Friday, March 27, 2009

Chapter 42 (extra notes)

Okay so in class on March the 19th we went over our take home quiz on Chapters 40,41, and 42, also we started on the packet of the Chi square, also the Invertebrate Activity.
Also I found this awesome video that describes all of the notes we took on 42. It doesn't get into great detail but it gives a great outline on the notes.

Few extra notes on Circulation and Gas Exchange:

All animal cells go through cellular respiration, which is the breakdown of energy into a usable form to provide power to perform cellular functions. Oxygen is required for that of cellular respiration, resulting in carbon dioxide as a waste product. Animals, therefore, use an organ system in which the exchange of oxygen and carbon dioxide can take place with the external environment, as well as a system to transport these gases throughout the body. The respiratory and circulatory systems perform these two intertwined tasks. The respiratory system exchanges gases with the environment, while the circulatory system transfers those gases throughout the body.

All gas exchange requires a moist medium for the gases to move from surface to surface. This requirement poses no problem for animals living only in aquatic environments, as gills and skin absorb gases directly from the surrounding water. However, as animals evolved to live on land, they developed tracheae and lungs that contained moist surfaces for this purpose. The following table describes each respiratory structure in more detail.

In a process known as cutaneous respiration, the skin, which is moist and well-vascularized, exchanges gas directly with the environment through its blood vessels.

Amphibians, such as frogs and salamanders, as well as some marine snakes, respire through their skin. This usually takes place in conjunction with respiration through lungs.

Gills are extensions of internal tissues that project into the water, where gases can diffuse. Gills are heavily branched, providing a large amount of surface area for gas to exchange, making them more efficient than skin. Gills can be external (not enclosed in the body), which requires constant movement to ensure contact with fresh water, or internal, enclosed within branchial chambers where water is pulled in and out, creating currents over the gill tissue.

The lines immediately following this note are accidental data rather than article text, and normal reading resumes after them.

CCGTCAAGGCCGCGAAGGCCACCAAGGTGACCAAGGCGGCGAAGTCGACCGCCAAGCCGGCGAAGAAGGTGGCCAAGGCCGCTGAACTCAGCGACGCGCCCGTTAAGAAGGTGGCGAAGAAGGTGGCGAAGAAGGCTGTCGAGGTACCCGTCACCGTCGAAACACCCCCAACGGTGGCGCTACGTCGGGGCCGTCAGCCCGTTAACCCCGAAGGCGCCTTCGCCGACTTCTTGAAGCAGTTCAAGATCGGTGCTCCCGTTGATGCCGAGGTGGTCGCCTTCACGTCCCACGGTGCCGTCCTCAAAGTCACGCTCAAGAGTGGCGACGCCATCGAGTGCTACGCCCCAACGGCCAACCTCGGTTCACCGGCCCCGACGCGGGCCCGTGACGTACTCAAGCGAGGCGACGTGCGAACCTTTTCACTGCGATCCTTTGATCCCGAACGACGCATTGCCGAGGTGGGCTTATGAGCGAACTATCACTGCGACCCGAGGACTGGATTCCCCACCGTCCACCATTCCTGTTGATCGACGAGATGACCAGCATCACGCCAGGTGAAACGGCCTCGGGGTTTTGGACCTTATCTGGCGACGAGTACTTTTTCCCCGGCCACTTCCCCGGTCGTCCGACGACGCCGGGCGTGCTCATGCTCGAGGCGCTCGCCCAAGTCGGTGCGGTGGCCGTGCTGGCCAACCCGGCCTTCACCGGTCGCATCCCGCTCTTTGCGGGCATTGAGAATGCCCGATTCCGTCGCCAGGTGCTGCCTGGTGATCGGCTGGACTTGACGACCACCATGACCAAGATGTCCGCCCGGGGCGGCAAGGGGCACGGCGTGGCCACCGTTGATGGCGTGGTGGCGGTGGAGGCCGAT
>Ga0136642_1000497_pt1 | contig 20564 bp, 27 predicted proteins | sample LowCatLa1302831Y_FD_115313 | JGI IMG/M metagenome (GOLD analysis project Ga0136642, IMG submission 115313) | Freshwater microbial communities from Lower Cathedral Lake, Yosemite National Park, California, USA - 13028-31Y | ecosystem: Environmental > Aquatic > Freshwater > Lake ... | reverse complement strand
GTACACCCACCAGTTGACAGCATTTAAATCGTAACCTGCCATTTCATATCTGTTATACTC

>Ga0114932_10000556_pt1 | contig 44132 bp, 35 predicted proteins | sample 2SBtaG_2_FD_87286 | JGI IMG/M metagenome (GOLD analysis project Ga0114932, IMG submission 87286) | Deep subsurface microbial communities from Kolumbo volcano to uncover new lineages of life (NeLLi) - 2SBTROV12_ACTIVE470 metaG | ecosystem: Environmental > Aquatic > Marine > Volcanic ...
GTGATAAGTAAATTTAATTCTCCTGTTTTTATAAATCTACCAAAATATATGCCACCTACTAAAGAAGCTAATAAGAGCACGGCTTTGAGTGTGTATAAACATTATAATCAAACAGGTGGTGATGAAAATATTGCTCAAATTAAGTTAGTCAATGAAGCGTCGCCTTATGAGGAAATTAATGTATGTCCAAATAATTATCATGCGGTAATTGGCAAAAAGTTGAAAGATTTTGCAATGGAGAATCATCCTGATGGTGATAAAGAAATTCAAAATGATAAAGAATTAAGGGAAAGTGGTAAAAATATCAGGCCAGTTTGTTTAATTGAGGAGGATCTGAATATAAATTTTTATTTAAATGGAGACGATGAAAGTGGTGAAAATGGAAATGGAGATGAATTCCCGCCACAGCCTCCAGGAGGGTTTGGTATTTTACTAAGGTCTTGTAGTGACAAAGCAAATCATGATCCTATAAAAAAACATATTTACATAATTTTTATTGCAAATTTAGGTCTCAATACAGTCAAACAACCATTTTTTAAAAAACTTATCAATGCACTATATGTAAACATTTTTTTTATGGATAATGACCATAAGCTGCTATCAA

External gills are found on the larvae of many fish and amphibians, as well as adult amphibians such as the axolotl. Internal gills are found in arthropods such as crustaceans and spiders, mollusks, echinoderms many adult amphibians, and fish.

Tracheae are air-filled tubular passages that form an extensive network in the body. These passages connect the body surface with all internal structures. Oxygen is passed straight from the tracheae into cells. Insects rely solely on this respiratory system, rather than a circulatory system, to transfer oxygen throughout their bodies. Insects have external structures on their exoskeleton called spiracles that open and close to prevent water loss during respiration.

Tracheae are the respiratory system of most terrestrial arthropods, including all insects, some spiders, mites and ticks, millipedes, and centipedes.

Air moves into and out of the body through branched tubular passageways, which moisten the air in the process. Eventually moist air reaches a thin, wet membrane that permits exchange of gases within the lungs, where it can be circulated throughout the body.

Lungs are found in some arthropods, as well as all amphibians, reptiles, birds, and mammals.

1. As blood returns to the human heart from systemic capillaries, the blood will first enter the:
A. left atrium

B. right atrium
C. left ventricle

D. right ventricle

E. aorta

2. Which of the following are the only vertebrates in which blood flows directly from respiratory organs without first returning to the heart?
A. Amphibians

B. Birds

C. Fishes
D. Mammals

E. Reptiles

3. Tracheal systems with gas exchange are found in:
A. crustaceans

B. earthworms

C. insects
D. jellyfish

E. vertebrates

Answers: 1: B,2:C,3:C.

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